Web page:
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R.A. became the pious public Christian, attending teen fellowship meetings, studying Scripture, reciting prayers, turning on his heel when the guys started joking or bragging about sex. He let no one get close enough to spot the dagger. He became Tennessee's high school baseball player of the year.
All of that kept R.A.'s and Kayla's families and friends from ever going there. But it left one thing to seal off. Their own minds. Any moment left unfilled by practices, workouts and school, any pause could become the ember that sparked the forest fire. Fantasy was their extinguisher, stories of two heroic youths coming of age and triumphing in distant worlds that were pulsing with danger and evil. Kayla hurled herself into a series of books of that era about a boy with magical powers: Harry Potter in the car on the way to practice, Harry Potter on the couch at home, Harry Potter on her bed till 1 a.m. She read all seven books at least five times, some of them nine or 10 times, and watched all the movies 10 to 20 times. What is it? What's the number at which a parent's pride in a child's dedication and imagination must turn to that first whisper of worry? I used magic to make everything go away, Kayla would realize later. I wanted to live in Harry Potter's world and be a wizard or a witch.
R.A. lost himself in Luke Skywalker and a series of movies known as Star Wars, watching the first three movies 30 or 40 times each, devouring five- or 10-minute bites when that's all the time he could spare, memorizing scenes and dialogue so that when it was just him and his mind, no video nearby, and the first floating ember of the old fire appeared, presto, he could tap rewind again and again. Abruptly he'd be Luke trapped in a trash compactor inside the enemy's Death Star, the walls closing like jaws—precisely how R.A.'s life felt—screaming through his com link to a robot companion named C-3PO, "Shut down all the garbage mashers on the Detention Level, will ya? Do you copy? Shut down all the garbage mashers on the Detention Level!" Or Luke being taught by an old warrior named Obi-Wan Kenobi how a Jedi uses his mind and his light saber to conquer evil: "Trust the Force, Luke.... Remember, a Jedi can feel the Force flowing through him."
I pulverized it, R.A. would understand later. The minute the thought crept in—gone! I made it so it never happened. Magic.
Harry's powers began to weaken when Kayla was 15. He kept waving his wand and uttering his banishing charm—Depulso!—but her horror reappeared in front of her every day at practice, recurred when her coach got her alone. Her magic had to be more cunning than R.A.'s. She had to believe that in a few years, maybe when she turned 18, she and her coach would get married. She had to convince herself that they were in love.
For a while that worked. But now her eyes had begun to adjust to reality's tricky light. This couldn't be: a life with a verbally abusive man twice her age who built her up as the world's next great judoka one minute and tore her to shreds the next? But this had to be. She needed him like air, was sure she couldn't win without him. It had to be, for the rest of her life, or she was guilty of something dreadful ... or she was exactly what a future Olympian, a world-class martial artist, could never be: a victim.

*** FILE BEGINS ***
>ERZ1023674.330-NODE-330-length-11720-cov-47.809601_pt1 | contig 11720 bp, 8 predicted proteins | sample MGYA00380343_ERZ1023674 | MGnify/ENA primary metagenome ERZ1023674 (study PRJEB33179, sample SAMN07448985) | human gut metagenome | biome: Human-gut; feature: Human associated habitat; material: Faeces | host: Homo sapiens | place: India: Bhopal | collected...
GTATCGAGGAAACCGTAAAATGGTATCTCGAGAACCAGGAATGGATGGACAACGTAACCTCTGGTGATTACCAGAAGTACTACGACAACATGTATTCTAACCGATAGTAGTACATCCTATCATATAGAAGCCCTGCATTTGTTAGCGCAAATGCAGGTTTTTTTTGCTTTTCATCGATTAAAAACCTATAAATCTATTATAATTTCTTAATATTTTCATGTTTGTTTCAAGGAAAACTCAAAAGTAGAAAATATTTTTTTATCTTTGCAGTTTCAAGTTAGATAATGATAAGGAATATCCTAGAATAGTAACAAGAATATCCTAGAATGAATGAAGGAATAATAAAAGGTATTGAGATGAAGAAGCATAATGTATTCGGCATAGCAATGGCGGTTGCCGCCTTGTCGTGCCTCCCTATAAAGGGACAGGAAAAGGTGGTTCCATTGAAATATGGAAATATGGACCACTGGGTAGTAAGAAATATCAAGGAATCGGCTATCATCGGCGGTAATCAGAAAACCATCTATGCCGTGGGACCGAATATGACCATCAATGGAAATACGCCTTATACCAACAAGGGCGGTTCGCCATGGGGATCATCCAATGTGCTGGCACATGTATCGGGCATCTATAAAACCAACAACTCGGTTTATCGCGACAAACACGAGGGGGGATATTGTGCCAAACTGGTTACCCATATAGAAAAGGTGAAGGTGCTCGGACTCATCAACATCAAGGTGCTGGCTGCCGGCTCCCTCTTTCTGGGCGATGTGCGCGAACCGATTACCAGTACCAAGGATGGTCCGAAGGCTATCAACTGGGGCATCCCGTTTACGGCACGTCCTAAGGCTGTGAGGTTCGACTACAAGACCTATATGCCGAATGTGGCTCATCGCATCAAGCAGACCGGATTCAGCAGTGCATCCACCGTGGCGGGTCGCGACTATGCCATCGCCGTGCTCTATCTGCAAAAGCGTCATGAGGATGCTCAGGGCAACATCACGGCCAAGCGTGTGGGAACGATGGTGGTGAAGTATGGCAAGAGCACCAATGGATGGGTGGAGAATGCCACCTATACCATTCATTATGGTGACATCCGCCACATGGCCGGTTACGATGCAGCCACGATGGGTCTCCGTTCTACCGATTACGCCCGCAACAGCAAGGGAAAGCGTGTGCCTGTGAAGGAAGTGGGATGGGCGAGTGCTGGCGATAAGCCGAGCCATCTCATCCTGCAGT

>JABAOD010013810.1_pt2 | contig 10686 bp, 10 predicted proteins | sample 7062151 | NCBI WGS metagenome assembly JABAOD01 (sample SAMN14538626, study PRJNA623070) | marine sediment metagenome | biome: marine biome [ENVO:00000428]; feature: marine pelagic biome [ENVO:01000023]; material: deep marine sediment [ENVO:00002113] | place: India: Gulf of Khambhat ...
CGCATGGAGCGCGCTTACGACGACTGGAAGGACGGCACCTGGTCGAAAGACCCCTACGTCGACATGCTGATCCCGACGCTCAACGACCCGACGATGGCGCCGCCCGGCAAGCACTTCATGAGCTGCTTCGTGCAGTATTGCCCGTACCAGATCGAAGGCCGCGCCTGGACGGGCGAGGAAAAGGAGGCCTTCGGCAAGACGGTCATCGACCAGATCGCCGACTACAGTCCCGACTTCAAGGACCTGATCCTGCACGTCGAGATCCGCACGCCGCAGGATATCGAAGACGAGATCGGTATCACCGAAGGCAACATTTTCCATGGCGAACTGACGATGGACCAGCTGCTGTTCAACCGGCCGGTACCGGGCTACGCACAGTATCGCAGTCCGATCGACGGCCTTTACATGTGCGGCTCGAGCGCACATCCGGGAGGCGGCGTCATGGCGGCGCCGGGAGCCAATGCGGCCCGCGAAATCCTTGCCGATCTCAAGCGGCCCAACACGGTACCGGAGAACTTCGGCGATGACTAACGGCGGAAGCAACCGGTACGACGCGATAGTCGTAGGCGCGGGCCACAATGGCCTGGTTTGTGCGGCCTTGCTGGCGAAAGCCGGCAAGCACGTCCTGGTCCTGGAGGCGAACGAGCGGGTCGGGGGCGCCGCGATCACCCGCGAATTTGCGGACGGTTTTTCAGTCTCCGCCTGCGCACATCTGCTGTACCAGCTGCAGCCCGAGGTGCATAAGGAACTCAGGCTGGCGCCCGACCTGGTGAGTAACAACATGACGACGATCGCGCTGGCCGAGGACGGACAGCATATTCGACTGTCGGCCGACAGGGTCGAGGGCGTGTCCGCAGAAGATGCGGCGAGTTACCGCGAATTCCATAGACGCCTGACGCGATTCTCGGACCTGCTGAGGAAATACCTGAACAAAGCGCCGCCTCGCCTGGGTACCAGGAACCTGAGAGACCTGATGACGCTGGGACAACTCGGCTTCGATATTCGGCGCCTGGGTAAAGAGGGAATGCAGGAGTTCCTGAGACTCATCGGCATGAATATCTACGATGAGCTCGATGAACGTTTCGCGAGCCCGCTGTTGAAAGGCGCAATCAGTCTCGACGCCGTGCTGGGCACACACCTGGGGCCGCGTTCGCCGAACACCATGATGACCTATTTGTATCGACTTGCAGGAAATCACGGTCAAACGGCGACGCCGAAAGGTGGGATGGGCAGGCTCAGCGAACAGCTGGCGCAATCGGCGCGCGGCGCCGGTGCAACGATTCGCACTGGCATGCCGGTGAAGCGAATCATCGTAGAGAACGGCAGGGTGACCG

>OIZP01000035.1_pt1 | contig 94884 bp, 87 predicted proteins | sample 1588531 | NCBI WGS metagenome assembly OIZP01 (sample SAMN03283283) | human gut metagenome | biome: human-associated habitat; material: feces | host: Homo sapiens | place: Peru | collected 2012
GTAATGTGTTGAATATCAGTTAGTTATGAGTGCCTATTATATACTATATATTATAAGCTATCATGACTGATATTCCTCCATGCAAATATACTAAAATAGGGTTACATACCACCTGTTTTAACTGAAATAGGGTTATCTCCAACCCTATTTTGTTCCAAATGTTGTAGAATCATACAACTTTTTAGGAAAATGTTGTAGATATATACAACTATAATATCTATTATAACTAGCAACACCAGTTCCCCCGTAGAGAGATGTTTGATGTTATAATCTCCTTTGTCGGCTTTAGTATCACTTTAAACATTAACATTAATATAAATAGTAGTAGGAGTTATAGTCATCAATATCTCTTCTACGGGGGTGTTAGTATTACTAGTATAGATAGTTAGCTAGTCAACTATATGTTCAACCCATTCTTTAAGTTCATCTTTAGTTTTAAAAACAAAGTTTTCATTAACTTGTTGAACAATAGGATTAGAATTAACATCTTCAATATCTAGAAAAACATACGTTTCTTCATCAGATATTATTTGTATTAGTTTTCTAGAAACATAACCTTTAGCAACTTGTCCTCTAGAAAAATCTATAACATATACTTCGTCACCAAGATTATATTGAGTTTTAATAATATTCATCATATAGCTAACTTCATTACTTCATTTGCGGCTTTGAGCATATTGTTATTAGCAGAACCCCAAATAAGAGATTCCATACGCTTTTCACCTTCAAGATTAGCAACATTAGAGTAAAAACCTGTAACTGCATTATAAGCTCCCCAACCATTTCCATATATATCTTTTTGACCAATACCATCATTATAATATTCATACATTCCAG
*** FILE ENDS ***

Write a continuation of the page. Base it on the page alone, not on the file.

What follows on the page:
She realized she was trapped. It was too much shame and rage for a kid to lock inside; she had to off-load it somewhere: Mom. She screamed when her mother questioned or refused Daniel's demands. She locked herself in her room and tore everything off her walls when her mother threatened to keep her home from judo practice as punishment. She called the cops when her stepfather had to hold her down to restrain her. She moved into her grandparents' house. She moved back to her mom's. Hormones? Adolescence? That's all Jeannie could figure had happened to the bubbly little pleaser she used to know. I HATE MY LIFE! I HATE MY MOTHER! Kayla scrawled across the pages of her journal. She quit high school and began taking online courses so she could train longer and harder. Her friends vanished. She began to think of ways to kill herself.
The Force began to ebb when R.A. was 17, and all the deadness inside him began to drive him out to the fringe of the human pack. Six years earlier he had shoved some clothes into a bag, walked right past his sobbing mother and gone to live at his father's house not far away. But he felt even less connection there, so now on Friday nights, when he couldn't bring himself to ask his high school friends if he could stay at their homes again, he began to sleep in the back of his car. And then to study the classified ads in the newspaper, circling the addresses of houses for rent, finding them and casing them for cobwebs to confirm that no one had been there for a while, and searching beneath welcome mats and flowerpots and rocks till he found a key.
He felt alive when he took a risk. For a few hours, in some place other than a ball field, he could steal back what the two predators had stolen from him: the present moment. He'd park a few blocks from an empty house, slip inside with his sleeping bag and pillow and settle in on the floor, never turning on the lights, knowing that the sun and his fear would awaken him at dawn so he could exit in secret.
Headlights flashed in the driveway one night. He froze, fumbled for his belongings, began scrambling toward the back door. What would become of his eligibility, his impending scholarship to Tennessee, his whole career if the state's high school player of the year were arrested for breaking and entering?